How to Build-Up a Little Community Pantry, a Memoir

A few months ago, my friend Pam responded to a study suggesting that 40% of our students are food insecure ( by suggesting that we start a Little Community Food Pantry. We launched our little pantry the same week in a small cabinet with a few things we brought from home and a few things we bought.

Our little pantry was utilized quickly and with gusto. We kept track of what most-used items were and we put a suggestion bag for anonymous feedback. These are our top 5 items:

1. Protein bars or granola bars (protein bars are the holy grail)

2. Ramen or other quick soups

3. Canned fish (tuna etc)

4. Fresh fruit (oranges and apples)

5. Other proteins, including shelf stable milks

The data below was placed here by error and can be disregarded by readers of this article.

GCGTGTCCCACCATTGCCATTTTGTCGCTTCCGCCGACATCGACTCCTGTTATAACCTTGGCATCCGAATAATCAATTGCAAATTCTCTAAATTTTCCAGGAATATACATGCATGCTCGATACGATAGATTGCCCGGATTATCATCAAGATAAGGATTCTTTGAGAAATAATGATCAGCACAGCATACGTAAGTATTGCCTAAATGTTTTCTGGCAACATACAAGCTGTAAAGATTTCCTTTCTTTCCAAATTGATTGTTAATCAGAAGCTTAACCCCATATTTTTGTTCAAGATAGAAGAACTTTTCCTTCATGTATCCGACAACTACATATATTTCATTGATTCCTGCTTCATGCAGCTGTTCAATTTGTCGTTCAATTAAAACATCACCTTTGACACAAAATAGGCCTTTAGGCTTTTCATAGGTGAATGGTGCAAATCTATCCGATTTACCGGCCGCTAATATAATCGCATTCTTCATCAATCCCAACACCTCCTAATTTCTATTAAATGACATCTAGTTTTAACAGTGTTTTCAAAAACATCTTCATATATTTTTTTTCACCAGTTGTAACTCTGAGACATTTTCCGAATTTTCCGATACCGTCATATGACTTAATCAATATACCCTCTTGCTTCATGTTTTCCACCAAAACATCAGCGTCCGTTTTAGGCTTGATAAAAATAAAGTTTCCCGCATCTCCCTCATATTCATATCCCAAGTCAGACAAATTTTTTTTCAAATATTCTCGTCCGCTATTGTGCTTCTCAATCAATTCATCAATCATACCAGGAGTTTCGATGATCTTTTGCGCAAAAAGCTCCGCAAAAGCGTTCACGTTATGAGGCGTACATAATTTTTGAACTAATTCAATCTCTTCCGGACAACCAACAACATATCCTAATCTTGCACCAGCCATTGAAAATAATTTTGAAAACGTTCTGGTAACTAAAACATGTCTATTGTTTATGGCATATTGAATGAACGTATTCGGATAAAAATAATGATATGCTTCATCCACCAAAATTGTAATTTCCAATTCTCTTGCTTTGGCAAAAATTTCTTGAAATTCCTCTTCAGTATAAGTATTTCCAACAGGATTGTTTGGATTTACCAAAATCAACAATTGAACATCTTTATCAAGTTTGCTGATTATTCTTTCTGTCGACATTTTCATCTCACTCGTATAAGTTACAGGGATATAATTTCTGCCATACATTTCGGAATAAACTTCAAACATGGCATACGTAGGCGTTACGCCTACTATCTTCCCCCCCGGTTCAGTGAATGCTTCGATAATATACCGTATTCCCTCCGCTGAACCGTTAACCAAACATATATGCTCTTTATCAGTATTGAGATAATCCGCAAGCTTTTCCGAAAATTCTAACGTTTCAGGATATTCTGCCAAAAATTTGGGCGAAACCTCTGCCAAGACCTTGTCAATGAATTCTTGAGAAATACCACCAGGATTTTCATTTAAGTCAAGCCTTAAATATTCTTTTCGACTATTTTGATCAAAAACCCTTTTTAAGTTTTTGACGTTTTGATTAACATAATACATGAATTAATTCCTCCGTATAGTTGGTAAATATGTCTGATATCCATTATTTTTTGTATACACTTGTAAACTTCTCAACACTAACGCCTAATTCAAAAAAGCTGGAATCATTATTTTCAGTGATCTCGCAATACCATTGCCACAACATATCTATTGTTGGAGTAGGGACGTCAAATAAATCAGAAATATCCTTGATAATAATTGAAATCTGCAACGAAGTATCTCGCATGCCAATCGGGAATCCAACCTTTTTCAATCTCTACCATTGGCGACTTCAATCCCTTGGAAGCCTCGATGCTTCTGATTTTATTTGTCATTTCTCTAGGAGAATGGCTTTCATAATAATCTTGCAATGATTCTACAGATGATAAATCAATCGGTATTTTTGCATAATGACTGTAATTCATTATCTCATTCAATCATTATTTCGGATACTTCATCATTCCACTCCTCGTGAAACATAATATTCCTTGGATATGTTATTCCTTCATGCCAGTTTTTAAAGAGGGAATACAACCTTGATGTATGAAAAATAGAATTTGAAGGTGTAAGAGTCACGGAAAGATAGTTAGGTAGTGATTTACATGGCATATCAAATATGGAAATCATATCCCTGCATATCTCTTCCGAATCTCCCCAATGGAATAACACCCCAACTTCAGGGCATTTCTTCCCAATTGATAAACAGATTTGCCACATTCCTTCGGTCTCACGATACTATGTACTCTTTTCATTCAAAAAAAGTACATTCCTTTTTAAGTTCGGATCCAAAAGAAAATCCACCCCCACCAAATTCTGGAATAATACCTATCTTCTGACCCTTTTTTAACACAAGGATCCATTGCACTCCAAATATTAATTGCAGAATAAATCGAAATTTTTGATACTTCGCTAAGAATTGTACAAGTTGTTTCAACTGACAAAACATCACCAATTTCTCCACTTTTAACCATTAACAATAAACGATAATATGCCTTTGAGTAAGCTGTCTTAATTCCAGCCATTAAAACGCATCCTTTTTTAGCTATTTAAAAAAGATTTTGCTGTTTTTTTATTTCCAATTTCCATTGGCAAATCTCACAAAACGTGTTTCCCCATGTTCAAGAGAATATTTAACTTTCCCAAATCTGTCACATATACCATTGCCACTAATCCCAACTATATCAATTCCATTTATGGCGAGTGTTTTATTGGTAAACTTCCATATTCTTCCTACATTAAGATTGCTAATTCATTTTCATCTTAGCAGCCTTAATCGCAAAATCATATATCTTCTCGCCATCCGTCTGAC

Our suggestion box asked for more protein and quick things ✅. We also had many expressions of thanks.

Following our first successful week, we advertised to the community. Donations came in from faculty and staff and other students and use increased.

We had outgrown our little cupboard, so with the help of admin and staff, we secured a larger set of cabinets and moved down the hall.

One of my students who works for the AMS Food Bank helped me move into the  new pantry and she had some great advice, such as leaving the top shelf for duplicate items because the top shelf would be less accessible. Someone brought by menstrual supplies, which we now keep in one of the drawers. Another drawer is stocked with condiments and cutlery. This week we will be adding a microwave. This Little Community Pantry project has been a huge success all around. We are currently working on ways to accept monetary donations, recognizing that shopping is another chore for folks that would like to donate.

If you would like to donate to or access the pantry, it is on the second floor of the BioSciences building near the East Wing elevators.

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